The next consideration is whether assets or funds should be put into a corporation to earn investment income. For example, if an individual is going to make an investment, should that individual first put the funds into a corporation and then make the investment. From a purely tax perspective, it is not beneficial to take personal funds to invest in a corporation to earn investment income because the investment income will be taxed overall at a higher rate (3.7%).
The above tax rates assume that the individuals receiving the dividends will always be in the highest tax bracket. However, if you are not in the highest tax bracket when you receive the dividends, the tax deferral can become a permanent tax savings.
However, there may be non-tax reasons, such as liability, why an individual would want to use a corporation to make the investment. For example, there was a rental property and there was concern for operational liability, a corporation might be considered. This would be a business decision.
Another consideration is U.S. estate tax. Individuals that own U.S. investments and assets personally could be subject to U.S. estate tax. At present, the estate tax exemption is over $US11m, so the exposure for most people is minimal. This, however, could change as there have been a number of different exemptions over the last few years. In order to be protected, one consideration is to own U.S. investments through a Canadian corporation as opposed to personally. There may be increased taxation on the investment income but there is reduced or eliminated exposure to U.S. estate taxes.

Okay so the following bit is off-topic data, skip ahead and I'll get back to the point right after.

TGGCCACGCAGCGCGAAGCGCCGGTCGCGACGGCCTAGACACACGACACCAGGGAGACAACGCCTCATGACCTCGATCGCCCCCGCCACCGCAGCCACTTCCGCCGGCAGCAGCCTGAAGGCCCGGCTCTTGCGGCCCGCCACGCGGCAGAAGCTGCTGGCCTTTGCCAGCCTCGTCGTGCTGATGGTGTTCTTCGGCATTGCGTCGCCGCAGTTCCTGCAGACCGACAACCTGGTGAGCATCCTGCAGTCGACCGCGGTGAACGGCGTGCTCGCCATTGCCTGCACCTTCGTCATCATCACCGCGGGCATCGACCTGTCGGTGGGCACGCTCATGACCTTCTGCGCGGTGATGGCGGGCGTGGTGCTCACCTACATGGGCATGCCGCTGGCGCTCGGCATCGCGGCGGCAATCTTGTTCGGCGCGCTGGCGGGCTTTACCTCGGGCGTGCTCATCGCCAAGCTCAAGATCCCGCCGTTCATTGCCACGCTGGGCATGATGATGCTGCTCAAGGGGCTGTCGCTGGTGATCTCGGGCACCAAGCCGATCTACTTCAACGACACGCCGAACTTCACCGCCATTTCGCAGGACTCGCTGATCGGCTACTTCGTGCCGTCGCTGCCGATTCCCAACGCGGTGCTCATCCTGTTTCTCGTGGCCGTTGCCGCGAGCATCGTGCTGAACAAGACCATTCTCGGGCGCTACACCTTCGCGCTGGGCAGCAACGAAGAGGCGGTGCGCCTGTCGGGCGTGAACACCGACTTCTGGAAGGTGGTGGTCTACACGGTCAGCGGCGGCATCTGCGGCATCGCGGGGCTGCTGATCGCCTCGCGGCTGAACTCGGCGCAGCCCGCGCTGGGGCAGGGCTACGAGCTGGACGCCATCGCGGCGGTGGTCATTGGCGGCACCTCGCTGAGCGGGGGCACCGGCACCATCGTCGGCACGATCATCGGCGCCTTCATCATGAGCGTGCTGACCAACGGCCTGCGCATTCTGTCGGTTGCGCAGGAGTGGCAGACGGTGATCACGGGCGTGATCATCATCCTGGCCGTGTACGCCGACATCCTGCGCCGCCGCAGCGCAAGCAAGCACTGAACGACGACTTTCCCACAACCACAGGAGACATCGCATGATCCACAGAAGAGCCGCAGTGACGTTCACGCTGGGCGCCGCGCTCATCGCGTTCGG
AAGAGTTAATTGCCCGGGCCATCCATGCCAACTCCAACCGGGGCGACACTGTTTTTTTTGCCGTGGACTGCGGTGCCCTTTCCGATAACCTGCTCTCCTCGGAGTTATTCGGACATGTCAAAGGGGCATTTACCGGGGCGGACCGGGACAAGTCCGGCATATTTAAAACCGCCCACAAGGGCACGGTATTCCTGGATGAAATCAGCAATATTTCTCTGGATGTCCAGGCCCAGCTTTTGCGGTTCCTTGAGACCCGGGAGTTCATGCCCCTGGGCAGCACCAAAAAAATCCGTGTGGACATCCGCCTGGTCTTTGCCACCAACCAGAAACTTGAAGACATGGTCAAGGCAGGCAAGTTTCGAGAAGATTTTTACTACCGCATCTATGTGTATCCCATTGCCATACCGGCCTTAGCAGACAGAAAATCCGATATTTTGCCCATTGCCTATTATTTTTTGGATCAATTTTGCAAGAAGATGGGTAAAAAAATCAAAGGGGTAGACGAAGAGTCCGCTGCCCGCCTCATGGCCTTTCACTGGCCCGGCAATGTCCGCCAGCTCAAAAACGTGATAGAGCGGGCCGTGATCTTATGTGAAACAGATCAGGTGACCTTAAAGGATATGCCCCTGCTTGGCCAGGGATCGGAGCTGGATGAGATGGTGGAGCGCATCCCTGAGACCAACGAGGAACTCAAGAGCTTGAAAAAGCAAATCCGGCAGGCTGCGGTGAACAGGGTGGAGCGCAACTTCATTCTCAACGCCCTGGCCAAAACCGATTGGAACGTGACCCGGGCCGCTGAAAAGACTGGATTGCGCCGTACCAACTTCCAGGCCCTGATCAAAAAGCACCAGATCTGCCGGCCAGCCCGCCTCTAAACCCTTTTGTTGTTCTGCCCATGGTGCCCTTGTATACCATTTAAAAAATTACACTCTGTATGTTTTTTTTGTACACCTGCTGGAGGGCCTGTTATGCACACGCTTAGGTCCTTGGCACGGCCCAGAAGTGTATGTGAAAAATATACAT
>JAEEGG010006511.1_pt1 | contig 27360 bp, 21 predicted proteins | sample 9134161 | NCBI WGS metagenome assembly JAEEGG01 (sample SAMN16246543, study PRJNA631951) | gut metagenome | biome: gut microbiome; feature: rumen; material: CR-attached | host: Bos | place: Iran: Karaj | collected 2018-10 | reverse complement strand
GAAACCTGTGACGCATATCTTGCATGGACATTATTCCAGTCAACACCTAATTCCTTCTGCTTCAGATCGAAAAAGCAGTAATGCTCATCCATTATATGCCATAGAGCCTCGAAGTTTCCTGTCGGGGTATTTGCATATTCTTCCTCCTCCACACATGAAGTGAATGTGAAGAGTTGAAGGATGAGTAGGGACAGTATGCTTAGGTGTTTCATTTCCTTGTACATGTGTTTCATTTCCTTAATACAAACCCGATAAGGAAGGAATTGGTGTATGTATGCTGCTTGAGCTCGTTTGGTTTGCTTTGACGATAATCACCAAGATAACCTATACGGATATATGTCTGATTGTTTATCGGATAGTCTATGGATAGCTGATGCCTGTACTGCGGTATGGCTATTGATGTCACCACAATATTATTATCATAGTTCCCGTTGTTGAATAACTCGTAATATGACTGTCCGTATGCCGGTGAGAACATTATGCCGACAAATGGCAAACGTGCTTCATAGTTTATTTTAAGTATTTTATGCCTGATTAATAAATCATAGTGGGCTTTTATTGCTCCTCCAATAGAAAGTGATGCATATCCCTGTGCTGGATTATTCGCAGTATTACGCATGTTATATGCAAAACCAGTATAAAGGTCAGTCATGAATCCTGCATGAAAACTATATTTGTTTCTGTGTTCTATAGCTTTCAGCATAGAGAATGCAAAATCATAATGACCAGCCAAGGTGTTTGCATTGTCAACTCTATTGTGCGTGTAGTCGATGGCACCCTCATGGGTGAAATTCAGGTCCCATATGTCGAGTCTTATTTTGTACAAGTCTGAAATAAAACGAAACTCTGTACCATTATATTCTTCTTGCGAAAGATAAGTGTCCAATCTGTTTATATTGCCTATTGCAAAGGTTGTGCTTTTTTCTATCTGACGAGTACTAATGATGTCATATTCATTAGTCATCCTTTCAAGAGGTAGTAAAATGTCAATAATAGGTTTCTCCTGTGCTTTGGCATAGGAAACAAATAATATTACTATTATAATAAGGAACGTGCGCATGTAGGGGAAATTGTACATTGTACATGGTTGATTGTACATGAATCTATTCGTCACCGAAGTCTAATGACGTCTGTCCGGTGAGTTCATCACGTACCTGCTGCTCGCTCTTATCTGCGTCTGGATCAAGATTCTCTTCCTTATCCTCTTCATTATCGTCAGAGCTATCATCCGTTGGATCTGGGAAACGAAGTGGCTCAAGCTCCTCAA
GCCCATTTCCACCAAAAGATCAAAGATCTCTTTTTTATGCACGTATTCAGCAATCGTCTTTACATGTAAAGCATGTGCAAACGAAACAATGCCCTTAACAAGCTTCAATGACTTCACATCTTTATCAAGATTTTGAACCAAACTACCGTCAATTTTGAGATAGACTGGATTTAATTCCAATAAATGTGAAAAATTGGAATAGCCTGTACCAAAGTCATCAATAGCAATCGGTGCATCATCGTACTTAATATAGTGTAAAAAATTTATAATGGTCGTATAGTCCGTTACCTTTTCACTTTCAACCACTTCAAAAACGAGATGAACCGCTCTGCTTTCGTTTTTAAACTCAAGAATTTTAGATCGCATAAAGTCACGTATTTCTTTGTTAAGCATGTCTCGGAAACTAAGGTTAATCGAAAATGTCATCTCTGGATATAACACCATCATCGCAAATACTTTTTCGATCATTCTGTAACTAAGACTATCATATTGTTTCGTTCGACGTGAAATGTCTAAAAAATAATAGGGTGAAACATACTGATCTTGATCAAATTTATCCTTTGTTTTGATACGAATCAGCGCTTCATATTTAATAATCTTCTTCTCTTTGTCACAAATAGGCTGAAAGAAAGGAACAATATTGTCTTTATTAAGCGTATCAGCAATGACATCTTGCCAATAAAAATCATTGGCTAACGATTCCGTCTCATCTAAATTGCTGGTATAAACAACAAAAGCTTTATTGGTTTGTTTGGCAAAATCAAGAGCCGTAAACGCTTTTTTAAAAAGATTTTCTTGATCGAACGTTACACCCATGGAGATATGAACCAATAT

A final consideration is probate in Ontario. If assets are held personally, then there is exposure to Ontario probate tax of 1.5% (on assets in excess of $50,000). If, however, assets are held in a corporation, there is the opportunity that the shares held in that corporation are not subject to probate if the individual has dual Wills (the discussion of dual Wills is beyond the subject matter of this article). By holding assets in a corporation there could be a 1.5% savings on the capital of the corporation even though there may be increased tax on the investment income.
As you can see from the above, there are a number of considerations to determine if investment income should be earned in a corporation of not. As always, you should consult your tax advisor to determine the best course.
Contributed by Howard Wasserman, CPA, CA, CFP, TEP, Principal in Taxation at Segal LLP. This piece was produced as a part of the quarterly Canadian Overview, a newsletter produced by the Canadian member firms of Moore Stephens North America.